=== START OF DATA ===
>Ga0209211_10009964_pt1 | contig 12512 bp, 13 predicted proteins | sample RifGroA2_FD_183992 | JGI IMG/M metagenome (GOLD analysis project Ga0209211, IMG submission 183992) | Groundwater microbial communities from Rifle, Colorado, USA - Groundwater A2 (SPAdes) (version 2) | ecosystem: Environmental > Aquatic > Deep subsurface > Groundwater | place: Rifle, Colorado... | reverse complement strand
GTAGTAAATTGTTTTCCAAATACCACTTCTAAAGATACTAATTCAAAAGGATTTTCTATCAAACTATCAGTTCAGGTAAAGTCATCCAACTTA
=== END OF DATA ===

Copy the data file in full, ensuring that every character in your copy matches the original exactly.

>Ga0209211_10009964_pt1 | contig 12512 bp, 13 predicted proteins | sample RifGroA2_FD_183992 | JGI IMG/M metagenome (GOLD analysis project Ga0209211, IMG submission 183992) | Groundwater microbial communities from Rifle, Colorado, USA - Groundwater A2 (SPAdes) (version 2) | ecosystem: Environmental > Aquatic > Deep subsurface > Groundwater | place: Rifle, Colorado... | reverse complement strand
GTAGTAAATTGTTTTCCAAATACCACTTCTAAAGATACTAATTCAAAAGGATTTTCTATCAAACTATCAGTTCAGGTAAAGTCATCCAACTTA